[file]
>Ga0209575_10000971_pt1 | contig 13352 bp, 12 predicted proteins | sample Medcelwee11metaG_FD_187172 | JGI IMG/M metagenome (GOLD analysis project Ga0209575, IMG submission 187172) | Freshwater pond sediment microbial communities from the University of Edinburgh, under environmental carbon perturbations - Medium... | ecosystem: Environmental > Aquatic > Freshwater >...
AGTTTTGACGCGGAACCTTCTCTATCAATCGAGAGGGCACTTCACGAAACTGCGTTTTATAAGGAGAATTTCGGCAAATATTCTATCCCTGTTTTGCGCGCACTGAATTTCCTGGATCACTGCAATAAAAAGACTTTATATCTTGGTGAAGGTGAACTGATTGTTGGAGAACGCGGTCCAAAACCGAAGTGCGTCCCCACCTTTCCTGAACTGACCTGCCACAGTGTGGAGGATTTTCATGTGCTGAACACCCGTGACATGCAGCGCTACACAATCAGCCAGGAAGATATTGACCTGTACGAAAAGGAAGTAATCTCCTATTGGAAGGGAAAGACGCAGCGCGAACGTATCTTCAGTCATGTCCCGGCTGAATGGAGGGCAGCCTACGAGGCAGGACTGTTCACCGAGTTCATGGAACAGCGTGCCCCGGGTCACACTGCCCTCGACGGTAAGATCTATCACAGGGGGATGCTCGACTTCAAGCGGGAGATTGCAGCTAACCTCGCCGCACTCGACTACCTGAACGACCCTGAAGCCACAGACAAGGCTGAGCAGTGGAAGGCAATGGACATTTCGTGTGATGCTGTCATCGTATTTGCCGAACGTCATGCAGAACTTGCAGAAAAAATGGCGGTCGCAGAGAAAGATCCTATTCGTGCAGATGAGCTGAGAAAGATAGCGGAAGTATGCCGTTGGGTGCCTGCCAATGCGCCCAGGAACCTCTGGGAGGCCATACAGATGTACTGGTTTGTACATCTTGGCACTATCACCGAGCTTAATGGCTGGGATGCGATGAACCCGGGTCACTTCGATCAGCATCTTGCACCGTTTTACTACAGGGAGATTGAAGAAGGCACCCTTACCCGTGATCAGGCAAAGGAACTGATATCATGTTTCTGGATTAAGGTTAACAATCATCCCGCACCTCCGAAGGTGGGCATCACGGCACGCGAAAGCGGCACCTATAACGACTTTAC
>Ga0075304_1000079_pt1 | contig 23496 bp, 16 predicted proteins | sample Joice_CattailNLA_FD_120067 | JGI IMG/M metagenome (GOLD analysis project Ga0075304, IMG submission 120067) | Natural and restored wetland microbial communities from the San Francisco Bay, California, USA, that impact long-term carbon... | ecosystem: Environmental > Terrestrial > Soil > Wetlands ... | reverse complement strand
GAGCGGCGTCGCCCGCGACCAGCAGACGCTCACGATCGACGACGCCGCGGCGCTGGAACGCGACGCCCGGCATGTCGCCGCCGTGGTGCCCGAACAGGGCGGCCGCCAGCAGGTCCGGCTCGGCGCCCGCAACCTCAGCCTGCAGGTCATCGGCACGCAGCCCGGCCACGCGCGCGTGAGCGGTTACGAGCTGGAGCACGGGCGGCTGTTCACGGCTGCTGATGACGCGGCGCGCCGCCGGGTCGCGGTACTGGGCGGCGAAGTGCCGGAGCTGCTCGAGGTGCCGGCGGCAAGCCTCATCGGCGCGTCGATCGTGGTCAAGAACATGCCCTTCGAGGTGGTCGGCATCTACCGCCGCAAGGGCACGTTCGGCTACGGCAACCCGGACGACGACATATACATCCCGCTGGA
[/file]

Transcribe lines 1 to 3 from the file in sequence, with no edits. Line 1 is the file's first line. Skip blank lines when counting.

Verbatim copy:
>Ga0209575_10000971_pt1 | contig 13352 bp, 12 predicted proteins | sample Medcelwee11metaG_FD_187172 | JGI IMG/M metagenome (GOLD analysis project Ga0209575, IMG submission 187172) | Freshwater pond sediment microbial communities from the University of Edinburgh, under environmental carbon perturbations - Medium... | ecosystem: Environmental > Aquatic > Freshwater >...
AGTTTTGACGCGGAACCTTCTCTATCAATCGAGAGGGCACTTCACGAAACTGCGTTTTATAAGGAGAATTTCGGCAAATATTCTATCCCTGTTTTGCGCGCACTGAATTTCCTGGATCACTGCAATAAAAAGACTTTATATCTTGGTGAAGGTGAACTGATTGTTGGAGAACGCGGTCCAAAACCGAAGTGCGTCCCCACCTTTCCTGAACTGACCTGCCACAGTGTGGAGGATTTTCATGTGCTGAACACCCGTGACATGCAGCGCTACACAATCAGCCAGGAAGATATTGACCTGTACGAAAAGGAAGTAATCTCCTATTGGAAGGGAAAGACGCAGCGCGAACGTATCTTCAGTCATGTCCCGGCTGAATGGAGGGCAGCCTACGAGGCAGGACTGTTCACCGAGTTCATGGAACAGCGTGCCCCGGGTCACACTGCCCTCGACGGTAAGATCTATCACAGGGGGATGCTCGACTTCAAGCGGGAGATTGCAGCTAACCTCGCCGCACTCGACTACCTGAACGACCCTGAAGCCACAGACAAGGCTGAGCAGTGGAAGGCAATGGACATTTCGTGTGATGCTGTCATCGTATTTGCCGAACGTCATGCAGAACTTGCAGAAAAAATGGCGGTCGCAGAGAAAGATCCTATTCGTGCAGATGAGCTGAGAAAGATAGCGGAAGTATGCCGTTGGGTGCCTGCCAATGCGCCCAGGAACCTCTGGGAGGCCATACAGATGTACTGGTTTGTACATCTTGGCACTATCACCGAGCTTAATGGCTGGGATGCGATGAACCCGGGTCACTTCGATCAGCATCTTGCACCGTTTTACTACAGGGAGATTGAAGAAGGCACCCTTACCCGTGATCAGGCAAAGGAACTGATATCATGTTTCTGGATTAAGGTTAACAATCATCCCGCACCTCCGAAGGTGGGCATCACGGCACGCGAAAGCGGCACCTATAACGACTTTAC
>Ga0075304_1000079_pt1 | contig 23496 bp, 16 predicted proteins | sample Joice_CattailNLA_FD_120067 | JGI IMG/M metagenome (GOLD analysis project Ga0075304, IMG submission 120067) | Natural and restored wetland microbial communities from the San Francisco Bay, California, USA, that impact long-term carbon... | ecosystem: Environmental > Terrestrial > Soil > Wetlands ... | reverse complement strand